Thanks be to God that for the believer, disorientation is never the final word! Rather, over and over again we see Psalms of reorientation. These are where the psalmist has experienced God as his Rescuer! Listen to the words of Psalm 73 –

My heart grew embittered, my affections dried up, I was stupid and uncomprehending, a clumsy animal in your presence. Even so, I stayed in your presence, you grasped me by the right hand; you will guide me with advice, and will draw me in the wake of your glory. Who else is there for me in heaven? And, with you, I lack nothing on earth.
— (v.21-25, New Jerusalem Bible)


Can you feel the joy in his soul as he emerges from the fog and has clarity again? His heart and mind are filled with praise and gratitude that God came through! God made a way! Just when things got their darkest, God’s grace burst onto the scene in brilliant light! Have you ever been there? What was that experience like for you? Who did you celebrate with? What kind of images come to mind? What kind of language would you use to describe your experience of being reoriented?


Perhaps today you feel oriented around who God is and what he has done.  Maybe today is another day for you to walk in faith feeling fairly disoriented. Today might be the day that God reorients your perspective and heart around his ferocious love for you.  Whatever the case may be perhaps a look into the Psalms may be just what you need.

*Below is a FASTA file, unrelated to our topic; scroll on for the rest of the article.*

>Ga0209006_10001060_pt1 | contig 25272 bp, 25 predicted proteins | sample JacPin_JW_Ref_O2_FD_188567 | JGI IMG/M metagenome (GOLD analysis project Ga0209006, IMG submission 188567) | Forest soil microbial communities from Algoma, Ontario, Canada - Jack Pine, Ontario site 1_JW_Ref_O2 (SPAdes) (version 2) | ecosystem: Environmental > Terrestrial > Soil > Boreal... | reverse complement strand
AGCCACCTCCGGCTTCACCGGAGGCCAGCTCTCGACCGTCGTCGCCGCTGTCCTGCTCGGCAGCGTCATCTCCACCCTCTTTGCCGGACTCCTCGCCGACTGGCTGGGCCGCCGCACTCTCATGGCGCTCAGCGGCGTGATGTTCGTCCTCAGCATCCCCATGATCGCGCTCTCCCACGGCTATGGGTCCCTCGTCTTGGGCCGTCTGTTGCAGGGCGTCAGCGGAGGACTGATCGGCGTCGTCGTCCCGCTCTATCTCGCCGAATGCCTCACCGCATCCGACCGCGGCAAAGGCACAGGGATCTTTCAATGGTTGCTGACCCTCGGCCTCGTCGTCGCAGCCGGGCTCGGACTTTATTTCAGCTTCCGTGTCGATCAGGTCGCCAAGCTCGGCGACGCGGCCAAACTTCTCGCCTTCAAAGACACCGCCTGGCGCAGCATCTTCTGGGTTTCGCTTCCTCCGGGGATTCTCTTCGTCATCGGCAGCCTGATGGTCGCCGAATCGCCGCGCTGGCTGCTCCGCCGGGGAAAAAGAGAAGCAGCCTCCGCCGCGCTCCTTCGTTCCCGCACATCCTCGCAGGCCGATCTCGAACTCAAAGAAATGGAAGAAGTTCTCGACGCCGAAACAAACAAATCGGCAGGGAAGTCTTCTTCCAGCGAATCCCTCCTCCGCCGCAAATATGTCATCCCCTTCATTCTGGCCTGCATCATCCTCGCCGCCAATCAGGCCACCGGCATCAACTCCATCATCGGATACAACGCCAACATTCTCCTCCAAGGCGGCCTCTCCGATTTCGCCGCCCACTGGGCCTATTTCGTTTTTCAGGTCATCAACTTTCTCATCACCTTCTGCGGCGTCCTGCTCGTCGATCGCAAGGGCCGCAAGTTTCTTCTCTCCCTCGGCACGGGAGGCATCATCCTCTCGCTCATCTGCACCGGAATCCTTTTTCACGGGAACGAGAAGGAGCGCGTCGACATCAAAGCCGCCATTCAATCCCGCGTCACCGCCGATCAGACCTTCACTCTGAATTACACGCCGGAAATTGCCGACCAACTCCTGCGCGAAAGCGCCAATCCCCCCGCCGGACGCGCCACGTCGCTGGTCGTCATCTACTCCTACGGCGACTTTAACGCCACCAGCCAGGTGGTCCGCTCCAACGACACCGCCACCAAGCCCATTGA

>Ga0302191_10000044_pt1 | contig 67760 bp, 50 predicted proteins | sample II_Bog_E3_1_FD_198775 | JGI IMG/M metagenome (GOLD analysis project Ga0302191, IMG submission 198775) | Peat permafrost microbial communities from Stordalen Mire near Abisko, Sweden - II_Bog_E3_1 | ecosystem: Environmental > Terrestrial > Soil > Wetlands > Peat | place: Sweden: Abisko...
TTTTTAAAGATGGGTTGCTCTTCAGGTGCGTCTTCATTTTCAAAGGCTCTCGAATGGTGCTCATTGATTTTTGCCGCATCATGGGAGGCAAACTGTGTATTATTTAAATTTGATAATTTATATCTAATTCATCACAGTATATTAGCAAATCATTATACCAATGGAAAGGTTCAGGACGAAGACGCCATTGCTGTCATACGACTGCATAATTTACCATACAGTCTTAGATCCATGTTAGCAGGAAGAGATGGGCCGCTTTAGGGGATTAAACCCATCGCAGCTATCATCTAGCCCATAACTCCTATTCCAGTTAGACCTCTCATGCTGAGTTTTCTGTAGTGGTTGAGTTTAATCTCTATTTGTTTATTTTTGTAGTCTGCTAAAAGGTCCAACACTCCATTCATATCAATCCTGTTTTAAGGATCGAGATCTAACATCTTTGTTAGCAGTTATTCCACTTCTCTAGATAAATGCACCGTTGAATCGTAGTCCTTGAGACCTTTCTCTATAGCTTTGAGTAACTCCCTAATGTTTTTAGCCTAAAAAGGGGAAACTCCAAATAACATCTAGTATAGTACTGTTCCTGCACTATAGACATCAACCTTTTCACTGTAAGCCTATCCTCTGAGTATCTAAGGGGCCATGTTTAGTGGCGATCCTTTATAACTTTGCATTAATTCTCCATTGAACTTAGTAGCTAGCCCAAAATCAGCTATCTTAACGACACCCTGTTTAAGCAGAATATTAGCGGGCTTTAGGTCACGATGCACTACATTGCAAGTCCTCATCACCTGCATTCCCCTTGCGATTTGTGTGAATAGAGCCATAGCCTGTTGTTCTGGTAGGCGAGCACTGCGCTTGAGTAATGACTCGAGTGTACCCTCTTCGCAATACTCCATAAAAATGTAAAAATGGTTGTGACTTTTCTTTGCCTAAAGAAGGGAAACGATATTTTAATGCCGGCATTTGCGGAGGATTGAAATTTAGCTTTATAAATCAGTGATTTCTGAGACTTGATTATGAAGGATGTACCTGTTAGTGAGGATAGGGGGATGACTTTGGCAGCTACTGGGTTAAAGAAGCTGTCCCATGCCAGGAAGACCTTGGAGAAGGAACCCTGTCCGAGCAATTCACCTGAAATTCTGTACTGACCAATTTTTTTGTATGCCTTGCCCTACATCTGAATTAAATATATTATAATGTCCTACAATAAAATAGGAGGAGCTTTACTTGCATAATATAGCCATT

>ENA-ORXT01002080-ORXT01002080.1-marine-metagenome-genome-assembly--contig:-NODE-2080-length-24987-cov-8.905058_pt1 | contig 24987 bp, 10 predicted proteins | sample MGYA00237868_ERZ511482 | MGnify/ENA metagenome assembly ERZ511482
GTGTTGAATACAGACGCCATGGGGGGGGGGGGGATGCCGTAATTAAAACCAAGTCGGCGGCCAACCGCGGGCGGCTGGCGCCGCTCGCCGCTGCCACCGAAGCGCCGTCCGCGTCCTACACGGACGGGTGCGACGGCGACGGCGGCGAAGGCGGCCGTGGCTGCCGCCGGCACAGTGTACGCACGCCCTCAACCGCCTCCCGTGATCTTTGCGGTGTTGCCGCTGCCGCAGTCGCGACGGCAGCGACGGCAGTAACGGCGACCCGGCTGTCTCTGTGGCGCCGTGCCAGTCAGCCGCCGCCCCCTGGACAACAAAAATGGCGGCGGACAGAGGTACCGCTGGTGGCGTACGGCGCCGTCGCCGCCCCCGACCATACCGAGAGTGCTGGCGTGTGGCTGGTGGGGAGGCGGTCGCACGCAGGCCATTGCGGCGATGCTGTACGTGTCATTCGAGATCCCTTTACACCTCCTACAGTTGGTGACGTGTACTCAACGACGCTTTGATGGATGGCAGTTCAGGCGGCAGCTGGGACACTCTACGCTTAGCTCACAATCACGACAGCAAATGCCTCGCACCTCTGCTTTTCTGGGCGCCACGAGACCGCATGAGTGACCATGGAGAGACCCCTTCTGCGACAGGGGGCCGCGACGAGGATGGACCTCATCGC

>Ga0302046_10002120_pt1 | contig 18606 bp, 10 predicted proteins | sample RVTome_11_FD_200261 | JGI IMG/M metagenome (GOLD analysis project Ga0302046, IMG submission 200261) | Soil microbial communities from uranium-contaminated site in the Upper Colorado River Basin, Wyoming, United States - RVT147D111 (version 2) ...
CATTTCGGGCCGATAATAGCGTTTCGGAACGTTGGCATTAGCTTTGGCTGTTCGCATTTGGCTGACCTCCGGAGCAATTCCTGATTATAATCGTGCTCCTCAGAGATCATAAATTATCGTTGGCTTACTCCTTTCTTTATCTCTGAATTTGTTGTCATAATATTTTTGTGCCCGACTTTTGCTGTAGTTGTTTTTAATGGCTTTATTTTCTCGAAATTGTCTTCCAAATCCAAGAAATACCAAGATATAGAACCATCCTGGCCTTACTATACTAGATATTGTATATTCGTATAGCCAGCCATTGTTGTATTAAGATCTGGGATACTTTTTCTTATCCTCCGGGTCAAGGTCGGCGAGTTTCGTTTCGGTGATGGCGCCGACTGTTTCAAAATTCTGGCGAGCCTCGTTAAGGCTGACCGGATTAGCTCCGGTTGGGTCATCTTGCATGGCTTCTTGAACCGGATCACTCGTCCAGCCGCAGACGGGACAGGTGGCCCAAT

*Bruggemann, Spirituality of the Psalms (Facets)


Top 9 Books | 2016

Loads of pastors post their favorite reads that they engaged throughout the year. So here’s my top 9. 

Jesus Isn't Superman

Here’s a short excerpt from my newest book, The New Believers Guide to the Christian Life.


In the Old Testament, God's people understood him to be their Savior and Lord. The same is true in the New Testament. Jesus's dominion expands far beyond the borders of Israel, As he is declared to be the Lord and Savior of the entire world! To titles Savior and Lord are quite provocative. One of the titles test to ruffle our feathers mildly and the other feels like we're getting our feathers plucked out! Some come out when they hear that they need a Savior are immediately offended because they believe they are sufficient in and of themselves. Others actually love the idea of a Savior! In fact, this is why we have superheroes. And the typical Superman moment, a building is on fire and the man of steel–with perfect teeth–fly then, rescues the woman in distress, and gets her to the ground safe and sound. The savior is praised and flies off to save someone else; the woman goes home, back to life as usual, thankful for Superman.

But Jesus isn't Superman. In Christianity, Jesus not only saves us, but remains with us and takes on the role of being our Lord for every moment of every day starting with the present moment and extending throughout all eternity. Lordship implies that someone else is in charge, leading, and in total control.